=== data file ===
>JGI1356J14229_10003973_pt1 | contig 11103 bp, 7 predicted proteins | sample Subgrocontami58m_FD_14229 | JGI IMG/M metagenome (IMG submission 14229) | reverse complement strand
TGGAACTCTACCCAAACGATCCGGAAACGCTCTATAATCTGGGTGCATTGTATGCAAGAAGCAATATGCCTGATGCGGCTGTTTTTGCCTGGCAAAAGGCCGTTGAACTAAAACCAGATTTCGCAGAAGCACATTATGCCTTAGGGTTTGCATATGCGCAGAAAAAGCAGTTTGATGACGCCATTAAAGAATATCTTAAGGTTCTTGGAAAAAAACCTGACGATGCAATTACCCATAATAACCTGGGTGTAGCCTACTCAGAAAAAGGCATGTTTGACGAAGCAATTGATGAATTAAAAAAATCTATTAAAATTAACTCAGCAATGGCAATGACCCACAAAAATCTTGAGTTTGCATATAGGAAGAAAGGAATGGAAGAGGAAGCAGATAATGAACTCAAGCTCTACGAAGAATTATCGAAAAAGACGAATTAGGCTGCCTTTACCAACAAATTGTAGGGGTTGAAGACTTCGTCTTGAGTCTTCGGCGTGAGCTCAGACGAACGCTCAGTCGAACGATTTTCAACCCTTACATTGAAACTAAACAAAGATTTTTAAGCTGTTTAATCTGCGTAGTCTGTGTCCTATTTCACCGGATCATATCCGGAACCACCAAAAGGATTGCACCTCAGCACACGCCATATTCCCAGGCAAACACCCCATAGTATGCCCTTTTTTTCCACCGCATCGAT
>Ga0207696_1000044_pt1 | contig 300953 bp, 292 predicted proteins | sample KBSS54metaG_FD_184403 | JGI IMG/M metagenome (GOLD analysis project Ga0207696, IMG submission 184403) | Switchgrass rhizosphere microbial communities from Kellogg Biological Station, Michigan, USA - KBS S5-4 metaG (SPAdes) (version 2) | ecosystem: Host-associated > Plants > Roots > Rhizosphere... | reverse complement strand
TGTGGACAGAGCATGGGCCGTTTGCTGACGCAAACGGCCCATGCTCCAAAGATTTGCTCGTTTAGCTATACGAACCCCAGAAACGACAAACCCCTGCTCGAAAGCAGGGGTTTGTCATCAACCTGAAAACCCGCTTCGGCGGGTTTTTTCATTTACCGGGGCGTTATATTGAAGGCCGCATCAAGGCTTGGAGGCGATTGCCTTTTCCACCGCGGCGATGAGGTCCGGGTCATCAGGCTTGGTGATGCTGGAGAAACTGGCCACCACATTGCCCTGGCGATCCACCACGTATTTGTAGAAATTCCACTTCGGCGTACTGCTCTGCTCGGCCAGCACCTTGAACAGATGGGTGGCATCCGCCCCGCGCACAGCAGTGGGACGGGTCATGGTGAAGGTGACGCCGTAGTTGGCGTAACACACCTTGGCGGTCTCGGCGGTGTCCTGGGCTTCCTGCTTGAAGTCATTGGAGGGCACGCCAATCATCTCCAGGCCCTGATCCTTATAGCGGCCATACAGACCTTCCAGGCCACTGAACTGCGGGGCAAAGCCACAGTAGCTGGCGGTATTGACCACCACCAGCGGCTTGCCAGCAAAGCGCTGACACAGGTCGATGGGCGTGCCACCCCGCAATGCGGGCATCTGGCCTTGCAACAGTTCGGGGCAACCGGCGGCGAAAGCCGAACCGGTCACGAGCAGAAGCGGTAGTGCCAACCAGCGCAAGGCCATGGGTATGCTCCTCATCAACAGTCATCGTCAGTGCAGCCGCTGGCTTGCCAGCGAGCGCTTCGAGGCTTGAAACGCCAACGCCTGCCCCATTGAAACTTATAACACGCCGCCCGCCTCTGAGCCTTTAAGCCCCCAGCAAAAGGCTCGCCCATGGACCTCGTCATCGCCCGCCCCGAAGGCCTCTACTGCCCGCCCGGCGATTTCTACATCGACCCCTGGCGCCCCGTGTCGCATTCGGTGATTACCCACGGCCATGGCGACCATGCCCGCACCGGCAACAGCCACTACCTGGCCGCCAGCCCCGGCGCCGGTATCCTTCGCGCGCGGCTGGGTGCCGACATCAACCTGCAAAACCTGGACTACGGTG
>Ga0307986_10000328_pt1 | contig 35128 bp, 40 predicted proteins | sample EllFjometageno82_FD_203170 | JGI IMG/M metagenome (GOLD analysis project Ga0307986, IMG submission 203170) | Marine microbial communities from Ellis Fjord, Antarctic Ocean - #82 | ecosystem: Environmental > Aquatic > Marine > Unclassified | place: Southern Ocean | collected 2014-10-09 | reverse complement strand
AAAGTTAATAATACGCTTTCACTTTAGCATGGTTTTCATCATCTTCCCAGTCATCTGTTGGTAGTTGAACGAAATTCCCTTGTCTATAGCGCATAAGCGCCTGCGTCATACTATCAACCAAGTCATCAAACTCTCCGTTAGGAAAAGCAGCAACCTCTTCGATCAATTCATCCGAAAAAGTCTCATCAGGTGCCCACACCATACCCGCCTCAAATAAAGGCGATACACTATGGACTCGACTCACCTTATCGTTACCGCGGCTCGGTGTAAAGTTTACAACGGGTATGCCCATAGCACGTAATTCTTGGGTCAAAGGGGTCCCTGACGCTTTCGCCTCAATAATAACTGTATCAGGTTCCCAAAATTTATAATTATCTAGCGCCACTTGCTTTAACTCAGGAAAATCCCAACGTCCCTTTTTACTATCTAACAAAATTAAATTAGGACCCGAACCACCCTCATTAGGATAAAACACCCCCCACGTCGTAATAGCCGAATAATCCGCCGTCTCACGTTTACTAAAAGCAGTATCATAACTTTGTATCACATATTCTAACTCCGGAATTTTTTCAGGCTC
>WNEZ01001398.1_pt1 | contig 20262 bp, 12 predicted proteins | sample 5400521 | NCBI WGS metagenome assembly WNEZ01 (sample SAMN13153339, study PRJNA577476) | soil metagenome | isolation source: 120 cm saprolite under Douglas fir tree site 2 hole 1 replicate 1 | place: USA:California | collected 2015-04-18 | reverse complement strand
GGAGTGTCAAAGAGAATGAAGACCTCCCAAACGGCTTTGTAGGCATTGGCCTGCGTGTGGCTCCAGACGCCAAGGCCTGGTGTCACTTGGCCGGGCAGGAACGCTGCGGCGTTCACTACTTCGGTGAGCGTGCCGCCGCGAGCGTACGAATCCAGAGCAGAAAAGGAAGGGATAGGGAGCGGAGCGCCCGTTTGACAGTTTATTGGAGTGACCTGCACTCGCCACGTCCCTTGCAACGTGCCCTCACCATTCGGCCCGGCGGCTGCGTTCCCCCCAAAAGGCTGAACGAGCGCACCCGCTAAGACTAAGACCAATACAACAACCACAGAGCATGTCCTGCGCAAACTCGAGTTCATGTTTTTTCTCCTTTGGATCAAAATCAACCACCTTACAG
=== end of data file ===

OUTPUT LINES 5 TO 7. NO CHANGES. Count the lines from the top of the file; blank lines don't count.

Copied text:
>Ga0307986_10000328_pt1 | contig 35128 bp, 40 predicted proteins | sample EllFjometageno82_FD_203170 | JGI IMG/M metagenome (GOLD analysis project Ga0307986, IMG submission 203170) | Marine microbial communities from Ellis Fjord, Antarctic Ocean - #82 | ecosystem: Environmental > Aquatic > Marine > Unclassified | place: Southern Ocean | collected 2014-10-09 | reverse complement strand
AAAGTTAATAATACGCTTTCACTTTAGCATGGTTTTCATCATCTTCCCAGTCATCTGTTGGTAGTTGAACGAAATTCCCTTGTCTATAGCGCATAAGCGCCTGCGTCATACTATCAACCAAGTCATCAAACTCTCCGTTAGGAAAAGCAGCAACCTCTTCGATCAATTCATCCGAAAAAGTCTCATCAGGTGCCCACACCATACCCGCCTCAAATAAAGGCGATACACTATGGACTCGACTCACCTTATCGTTACCGCGGCTCGGTGTAAAGTTTACAACGGGTATGCCCATAGCACGTAATTCTTGGGTCAAAGGGGTCCCTGACGCTTTCGCCTCAATAATAACTGTATCAGGTTCCCAAAATTTATAATTATCTAGCGCCACTTGCTTTAACTCAGGAAAATCCCAACGTCCCTTTTTACTATCTAACAAAATTAAATTAGGACCCGAACCACCCTCATTAGGATAAAACACCCCCCACGTCGTAATAGCCGAATAATCCGCCGTCTCACGTTTACTAAAAGCAGTATCATAACTTTGTATCACATATTCTAACTCCGGAATTTTTTCAGGCTC
>WNEZ01001398.1_pt1 | contig 20262 bp, 12 predicted proteins | sample 5400521 | NCBI WGS metagenome assembly WNEZ01 (sample SAMN13153339, study PRJNA577476) | soil metagenome | isolation source: 120 cm saprolite under Douglas fir tree site 2 hole 1 replicate 1 | place: USA:California | collected 2015-04-18 | reverse complement strand